Scott Henthorn

Stand tall

Dear editor,

Re: Fragile Anglican (October letters). Frank E. Kajfes, you are not a fragile Anglican. You have spoken, you have told the world who you are. You are a child of God. You are gay and not ashamed to say so. Do not be ashamed of the way God made you. Stand tall!

Please do not be afraid of the decisions made at General Synod 2007. God will not leave you. Jesus will not leave you. I am not gay. I believe in you. Please do not worry what the church will do. God bless.
Emanuel House
Bellburns, Nfld.

Love and inclusion

Dear editor,

One day in June 2004 I looked across the street at the happy bride and groom emerging from London’s St. Paul’s Cathedral, which is my parish church. However I was in the Grand Theatre across from St. Paul’s enjoying another wedding reception. My gay son Bruce had just been married to his partner Dennis in a meaningful ceremony performed by a Unitarian minister. It was attended by 170 of their friends of many faiths and sexual orientations. I had the privilege of welcoming a new son-in-law into my family.

I reflected that four of my older children had been able to be married in the church of their choice (three in the Anglican church and one in a United church). I am a very fortunate father to have five married children, all in loving and stable relationships. I enjoy visiting my same-sex family and find them to be productive citizens in a meaningful stable relationship. They are supported by their parents, siblings and 11 nieces and nephews.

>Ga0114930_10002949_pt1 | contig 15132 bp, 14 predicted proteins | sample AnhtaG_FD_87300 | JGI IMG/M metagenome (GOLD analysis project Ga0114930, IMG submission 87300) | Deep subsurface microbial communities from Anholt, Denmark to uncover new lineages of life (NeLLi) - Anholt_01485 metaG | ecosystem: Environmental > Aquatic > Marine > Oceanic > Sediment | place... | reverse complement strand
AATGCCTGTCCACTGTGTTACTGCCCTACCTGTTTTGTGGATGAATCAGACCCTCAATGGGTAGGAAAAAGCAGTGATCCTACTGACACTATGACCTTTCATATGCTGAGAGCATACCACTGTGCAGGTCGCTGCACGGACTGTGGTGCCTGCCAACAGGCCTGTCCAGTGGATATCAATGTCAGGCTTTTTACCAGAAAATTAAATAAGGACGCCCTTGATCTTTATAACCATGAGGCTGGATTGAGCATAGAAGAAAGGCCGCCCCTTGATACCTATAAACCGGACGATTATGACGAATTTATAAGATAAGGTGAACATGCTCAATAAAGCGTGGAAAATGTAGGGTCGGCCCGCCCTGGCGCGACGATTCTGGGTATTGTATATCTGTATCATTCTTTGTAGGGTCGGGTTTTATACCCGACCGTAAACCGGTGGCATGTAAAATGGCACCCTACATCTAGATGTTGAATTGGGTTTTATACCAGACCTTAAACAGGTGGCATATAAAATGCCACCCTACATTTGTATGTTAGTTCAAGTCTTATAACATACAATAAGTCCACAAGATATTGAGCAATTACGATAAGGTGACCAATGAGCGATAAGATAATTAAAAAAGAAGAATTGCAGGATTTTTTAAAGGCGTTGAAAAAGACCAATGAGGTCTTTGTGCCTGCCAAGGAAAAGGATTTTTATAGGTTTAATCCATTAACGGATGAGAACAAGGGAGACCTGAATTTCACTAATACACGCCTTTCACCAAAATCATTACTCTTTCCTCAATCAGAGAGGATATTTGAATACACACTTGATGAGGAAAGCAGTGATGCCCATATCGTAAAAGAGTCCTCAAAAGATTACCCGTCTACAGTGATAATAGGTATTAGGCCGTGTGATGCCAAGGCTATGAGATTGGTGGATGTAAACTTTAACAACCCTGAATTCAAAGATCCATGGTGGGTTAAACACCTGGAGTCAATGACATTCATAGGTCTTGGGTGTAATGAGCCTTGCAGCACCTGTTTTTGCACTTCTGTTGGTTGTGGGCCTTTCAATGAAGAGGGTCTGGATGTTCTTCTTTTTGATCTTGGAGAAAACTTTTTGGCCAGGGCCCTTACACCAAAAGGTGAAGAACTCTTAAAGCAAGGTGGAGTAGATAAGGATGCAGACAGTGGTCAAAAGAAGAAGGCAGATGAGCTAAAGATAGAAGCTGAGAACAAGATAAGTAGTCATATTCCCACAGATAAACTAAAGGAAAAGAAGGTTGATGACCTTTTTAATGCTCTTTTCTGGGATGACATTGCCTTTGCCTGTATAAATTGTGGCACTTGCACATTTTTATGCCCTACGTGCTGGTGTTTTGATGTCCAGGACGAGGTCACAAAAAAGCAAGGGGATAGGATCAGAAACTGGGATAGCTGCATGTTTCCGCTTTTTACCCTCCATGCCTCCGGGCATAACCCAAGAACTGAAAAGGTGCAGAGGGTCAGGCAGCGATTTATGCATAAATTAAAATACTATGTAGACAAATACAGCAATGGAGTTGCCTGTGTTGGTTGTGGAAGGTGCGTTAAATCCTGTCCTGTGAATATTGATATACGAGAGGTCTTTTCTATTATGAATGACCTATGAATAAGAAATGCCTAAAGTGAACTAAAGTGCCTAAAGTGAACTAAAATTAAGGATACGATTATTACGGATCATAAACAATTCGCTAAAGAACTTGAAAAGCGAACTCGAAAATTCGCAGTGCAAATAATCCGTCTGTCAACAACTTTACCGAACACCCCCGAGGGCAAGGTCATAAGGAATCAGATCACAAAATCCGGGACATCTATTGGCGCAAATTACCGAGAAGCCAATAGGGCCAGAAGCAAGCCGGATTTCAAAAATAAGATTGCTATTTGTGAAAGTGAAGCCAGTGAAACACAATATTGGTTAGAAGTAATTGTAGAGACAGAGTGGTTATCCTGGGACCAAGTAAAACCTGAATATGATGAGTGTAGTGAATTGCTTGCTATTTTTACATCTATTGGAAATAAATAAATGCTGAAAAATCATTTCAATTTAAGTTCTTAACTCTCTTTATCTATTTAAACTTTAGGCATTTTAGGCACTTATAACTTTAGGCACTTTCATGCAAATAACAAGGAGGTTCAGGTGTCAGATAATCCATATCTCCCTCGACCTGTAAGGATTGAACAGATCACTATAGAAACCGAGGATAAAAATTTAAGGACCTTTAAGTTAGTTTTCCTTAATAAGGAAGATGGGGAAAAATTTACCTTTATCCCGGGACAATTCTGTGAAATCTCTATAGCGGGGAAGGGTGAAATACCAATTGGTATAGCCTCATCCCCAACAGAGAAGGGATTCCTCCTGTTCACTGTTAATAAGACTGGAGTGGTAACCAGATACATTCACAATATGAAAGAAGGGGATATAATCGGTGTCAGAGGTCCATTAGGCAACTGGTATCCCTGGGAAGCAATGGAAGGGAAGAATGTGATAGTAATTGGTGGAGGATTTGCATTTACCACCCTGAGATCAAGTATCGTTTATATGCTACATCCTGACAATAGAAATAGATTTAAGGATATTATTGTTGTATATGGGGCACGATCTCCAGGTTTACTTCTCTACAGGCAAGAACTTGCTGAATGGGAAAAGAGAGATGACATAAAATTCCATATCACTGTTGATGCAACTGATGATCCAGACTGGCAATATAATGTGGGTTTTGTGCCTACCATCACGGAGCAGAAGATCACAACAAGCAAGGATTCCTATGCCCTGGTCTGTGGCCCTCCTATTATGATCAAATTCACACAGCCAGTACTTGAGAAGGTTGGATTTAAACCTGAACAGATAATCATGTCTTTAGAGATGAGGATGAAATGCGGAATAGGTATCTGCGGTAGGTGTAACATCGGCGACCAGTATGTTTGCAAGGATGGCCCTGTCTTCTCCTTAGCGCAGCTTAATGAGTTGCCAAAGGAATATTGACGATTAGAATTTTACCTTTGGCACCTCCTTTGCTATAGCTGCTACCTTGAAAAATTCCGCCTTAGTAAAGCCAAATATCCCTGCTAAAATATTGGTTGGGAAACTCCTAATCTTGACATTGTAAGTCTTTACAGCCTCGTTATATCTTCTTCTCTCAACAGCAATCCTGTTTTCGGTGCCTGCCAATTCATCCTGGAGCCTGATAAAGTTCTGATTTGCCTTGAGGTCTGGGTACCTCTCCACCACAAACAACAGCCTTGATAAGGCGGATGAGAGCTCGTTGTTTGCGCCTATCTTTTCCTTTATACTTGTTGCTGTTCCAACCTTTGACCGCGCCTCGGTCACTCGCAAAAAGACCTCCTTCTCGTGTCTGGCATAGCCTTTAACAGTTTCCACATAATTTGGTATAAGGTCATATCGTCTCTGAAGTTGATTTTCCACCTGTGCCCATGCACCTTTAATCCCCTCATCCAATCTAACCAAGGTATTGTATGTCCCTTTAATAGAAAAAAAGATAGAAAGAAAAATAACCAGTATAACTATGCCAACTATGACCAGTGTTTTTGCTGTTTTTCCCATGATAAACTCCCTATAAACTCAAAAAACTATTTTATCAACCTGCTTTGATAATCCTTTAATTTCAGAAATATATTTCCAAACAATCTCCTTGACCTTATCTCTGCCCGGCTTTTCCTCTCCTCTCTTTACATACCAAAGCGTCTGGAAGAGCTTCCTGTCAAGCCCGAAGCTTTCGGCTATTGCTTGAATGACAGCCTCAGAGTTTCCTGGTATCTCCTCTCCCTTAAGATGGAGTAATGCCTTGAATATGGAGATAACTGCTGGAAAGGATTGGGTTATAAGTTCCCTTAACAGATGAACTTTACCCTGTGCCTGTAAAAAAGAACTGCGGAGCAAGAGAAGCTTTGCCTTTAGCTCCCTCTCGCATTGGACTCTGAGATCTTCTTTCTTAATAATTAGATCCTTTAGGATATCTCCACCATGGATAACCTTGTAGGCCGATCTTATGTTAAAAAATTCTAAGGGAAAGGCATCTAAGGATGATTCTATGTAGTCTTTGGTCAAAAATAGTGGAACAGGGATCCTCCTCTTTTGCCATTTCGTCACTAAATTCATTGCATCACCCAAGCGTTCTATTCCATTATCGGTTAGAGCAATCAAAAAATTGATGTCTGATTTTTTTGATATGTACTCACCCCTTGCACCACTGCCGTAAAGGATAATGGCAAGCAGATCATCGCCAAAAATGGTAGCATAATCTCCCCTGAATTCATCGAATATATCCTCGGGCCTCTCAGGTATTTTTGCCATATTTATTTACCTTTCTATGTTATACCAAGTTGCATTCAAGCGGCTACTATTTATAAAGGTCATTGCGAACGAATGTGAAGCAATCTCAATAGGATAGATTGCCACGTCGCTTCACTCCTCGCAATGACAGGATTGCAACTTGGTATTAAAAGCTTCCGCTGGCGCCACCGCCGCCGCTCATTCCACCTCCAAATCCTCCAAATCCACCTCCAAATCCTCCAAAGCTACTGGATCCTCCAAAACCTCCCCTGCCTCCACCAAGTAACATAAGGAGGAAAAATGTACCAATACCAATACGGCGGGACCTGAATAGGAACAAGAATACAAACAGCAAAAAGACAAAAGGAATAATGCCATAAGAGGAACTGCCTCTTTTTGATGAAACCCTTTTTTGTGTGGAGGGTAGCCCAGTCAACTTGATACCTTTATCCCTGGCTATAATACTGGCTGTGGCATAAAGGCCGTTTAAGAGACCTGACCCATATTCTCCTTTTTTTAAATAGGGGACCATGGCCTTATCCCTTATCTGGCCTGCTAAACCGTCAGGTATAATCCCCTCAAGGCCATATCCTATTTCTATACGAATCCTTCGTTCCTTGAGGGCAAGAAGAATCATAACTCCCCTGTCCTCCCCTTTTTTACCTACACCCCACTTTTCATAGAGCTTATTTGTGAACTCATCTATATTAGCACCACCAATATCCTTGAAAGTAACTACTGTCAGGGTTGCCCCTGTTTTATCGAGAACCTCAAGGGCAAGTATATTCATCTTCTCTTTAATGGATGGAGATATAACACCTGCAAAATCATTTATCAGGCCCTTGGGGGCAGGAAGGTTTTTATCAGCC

I do not pretend to know the doctrine of our church on this issue. But I do feel that the reason Christianity is special is that it embodies the concept of love and inclusion as a foundation for its structure.
Gord Sellery
London, Ont.

Tell the world

Dear editor,

I was sorry to read that Lawrence Flett (Church that once brought pain now soothes soul of lay student, September Journal) has bad memories of his days at Gordon School in Punnichy, Sask.

He said he was not fed well enough but many former staff say the children were very well fed in the schools. Many children who came to the schools were very thin and sickly when they arrived and staff were always pleased to see them gaining weight.

The tragedy of Mr. Flett’s story is that he did not say who punished him by making him kneel on a broomstick. This leaves all former staff open to suspicion. Canon Norman Pilcher, who was Gordon’s principal at one time, had a letter from former students before he died, thanking him for the help he gave them when they attended the school. I do hope Mr. Flett will tell the world who made him kneel on a broomstick.

I wish Mr. Flett well on his spiritual journey. I also hope that at one point in his life, he will have some good memories of Gordon’s and of the good staff who worked in the school.
Bernice Logan
Tangier, N.S.